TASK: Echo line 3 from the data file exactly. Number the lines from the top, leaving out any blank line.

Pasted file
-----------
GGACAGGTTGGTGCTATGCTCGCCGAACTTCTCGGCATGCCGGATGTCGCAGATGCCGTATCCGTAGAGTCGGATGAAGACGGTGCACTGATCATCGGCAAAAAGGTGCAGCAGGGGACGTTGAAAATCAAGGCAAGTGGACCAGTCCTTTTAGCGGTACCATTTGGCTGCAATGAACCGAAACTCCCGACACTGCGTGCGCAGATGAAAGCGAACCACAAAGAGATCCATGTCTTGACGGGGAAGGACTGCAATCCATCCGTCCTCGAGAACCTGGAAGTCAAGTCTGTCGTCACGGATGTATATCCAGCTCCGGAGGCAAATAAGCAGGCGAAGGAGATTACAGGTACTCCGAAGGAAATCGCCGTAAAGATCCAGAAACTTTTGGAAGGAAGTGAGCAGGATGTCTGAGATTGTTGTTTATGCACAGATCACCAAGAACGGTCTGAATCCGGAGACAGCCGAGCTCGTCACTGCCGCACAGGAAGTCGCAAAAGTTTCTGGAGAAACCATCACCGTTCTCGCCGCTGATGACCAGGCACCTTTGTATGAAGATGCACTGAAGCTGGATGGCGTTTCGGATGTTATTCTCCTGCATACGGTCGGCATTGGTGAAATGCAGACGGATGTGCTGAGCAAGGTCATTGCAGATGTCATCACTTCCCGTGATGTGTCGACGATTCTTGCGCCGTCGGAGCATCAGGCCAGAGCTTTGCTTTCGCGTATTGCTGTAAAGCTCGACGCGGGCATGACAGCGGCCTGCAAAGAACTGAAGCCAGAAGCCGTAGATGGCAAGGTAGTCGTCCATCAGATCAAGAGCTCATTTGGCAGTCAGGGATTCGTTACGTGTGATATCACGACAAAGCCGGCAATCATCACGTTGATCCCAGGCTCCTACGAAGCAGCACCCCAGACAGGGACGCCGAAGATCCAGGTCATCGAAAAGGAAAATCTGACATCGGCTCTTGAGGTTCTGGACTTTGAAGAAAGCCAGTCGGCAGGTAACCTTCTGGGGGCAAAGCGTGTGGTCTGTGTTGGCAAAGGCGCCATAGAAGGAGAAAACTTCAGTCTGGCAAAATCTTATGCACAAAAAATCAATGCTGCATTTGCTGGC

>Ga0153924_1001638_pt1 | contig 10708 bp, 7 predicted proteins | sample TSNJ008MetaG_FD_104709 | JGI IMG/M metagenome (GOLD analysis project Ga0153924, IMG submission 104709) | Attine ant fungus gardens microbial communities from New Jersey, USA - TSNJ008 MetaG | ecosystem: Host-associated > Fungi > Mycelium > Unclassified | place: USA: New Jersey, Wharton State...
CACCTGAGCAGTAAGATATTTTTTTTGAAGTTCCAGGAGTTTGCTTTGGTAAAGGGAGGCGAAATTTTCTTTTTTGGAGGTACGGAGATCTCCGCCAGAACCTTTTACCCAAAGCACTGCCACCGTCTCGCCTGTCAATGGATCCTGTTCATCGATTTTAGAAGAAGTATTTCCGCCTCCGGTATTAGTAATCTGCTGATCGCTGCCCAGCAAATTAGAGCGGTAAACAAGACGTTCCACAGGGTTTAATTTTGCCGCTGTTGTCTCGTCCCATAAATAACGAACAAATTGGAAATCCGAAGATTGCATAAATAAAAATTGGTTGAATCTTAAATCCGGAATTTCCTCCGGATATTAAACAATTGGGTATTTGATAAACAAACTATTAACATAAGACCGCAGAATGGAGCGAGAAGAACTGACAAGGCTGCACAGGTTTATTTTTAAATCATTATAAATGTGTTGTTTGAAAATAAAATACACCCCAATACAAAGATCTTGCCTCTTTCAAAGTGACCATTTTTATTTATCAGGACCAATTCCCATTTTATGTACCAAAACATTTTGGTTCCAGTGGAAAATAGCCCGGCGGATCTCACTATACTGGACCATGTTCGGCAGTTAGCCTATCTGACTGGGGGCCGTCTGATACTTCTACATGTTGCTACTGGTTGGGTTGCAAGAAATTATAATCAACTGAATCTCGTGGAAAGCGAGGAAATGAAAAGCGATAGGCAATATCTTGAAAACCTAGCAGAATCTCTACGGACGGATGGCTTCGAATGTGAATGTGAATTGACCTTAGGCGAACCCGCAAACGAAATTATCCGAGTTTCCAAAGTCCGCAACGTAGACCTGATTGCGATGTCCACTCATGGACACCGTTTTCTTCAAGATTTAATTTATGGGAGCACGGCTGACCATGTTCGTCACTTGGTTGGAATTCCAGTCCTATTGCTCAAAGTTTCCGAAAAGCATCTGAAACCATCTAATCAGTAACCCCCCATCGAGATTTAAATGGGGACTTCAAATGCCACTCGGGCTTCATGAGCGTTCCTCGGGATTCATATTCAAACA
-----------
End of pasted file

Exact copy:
CACCTGAGCAGTAAGATATTTTTTTTGAAGTTCCAGGAGTTTGCTTTGGTAAAGGGAGGCGAAATTTTCTTTTTTGGAGGTACGGAGATCTCCGCCAGAACCTTTTACCCAAAGCACTGCCACCGTCTCGCCTGTCAATGGATCCTGTTCATCGATTTTAGAAGAAGTATTTCCGCCTCCGGTATTAGTAATCTGCTGATCGCTGCCCAGCAAATTAGAGCGGTAAACAAGACGTTCCACAGGGTTTAATTTTGCCGCTGTTGTCTCGTCCCATAAATAACGAACAAATTGGAAATCCGAAGATTGCATAAATAAAAATTGGTTGAATCTTAAATCCGGAATTTCCTCCGGATATTAAACAATTGGGTATTTGATAAACAAACTATTAACATAAGACCGCAGAATGGAGCGAGAAGAACTGACAAGGCTGCACAGGTTTATTTTTAAATCATTATAAATGTGTTGTTTGAAAATAAAATACACCCCAATACAAAGATCTTGCCTCTTTCAAAGTGACCATTTTTATTTATCAGGACCAATTCCCATTTTATGTACCAAAACATTTTGGTTCCAGTGGAAAATAGCCCGGCGGATCTCACTATACTGGACCATGTTCGGCAGTTAGCCTATCTGACTGGGGGCCGTCTGATACTTCTACATGTTGCTACTGGTTGGGTTGCAAGAAATTATAATCAACTGAATCTCGTGGAAAGCGAGGAAATGAAAAGCGATAGGCAATATCTTGAAAACCTAGCAGAATCTCTACGGACGGATGGCTTCGAATGTGAATGTGAATTGACCTTAGGCGAACCCGCAAACGAAATTATCCGAGTTTCCAAAGTCCGCAACGTAGACCTGATTGCGATGTCCACTCATGGACACCGTTTTCTTCAAGATTTAATTTATGGGAGCACGGCTGACCATGTTCGTCACTTGGTTGGAATTCCAGTCCTATTGCTCAAAGTTTCCGAAAAGCATCTGAAACCATCTAATCAGTAACCCCCCATCGAGATTTAAATGGGGACTTCAAATGCCACTCGGGCTTCATGAGCGTTCCTCGGGATTCATATTCAAACA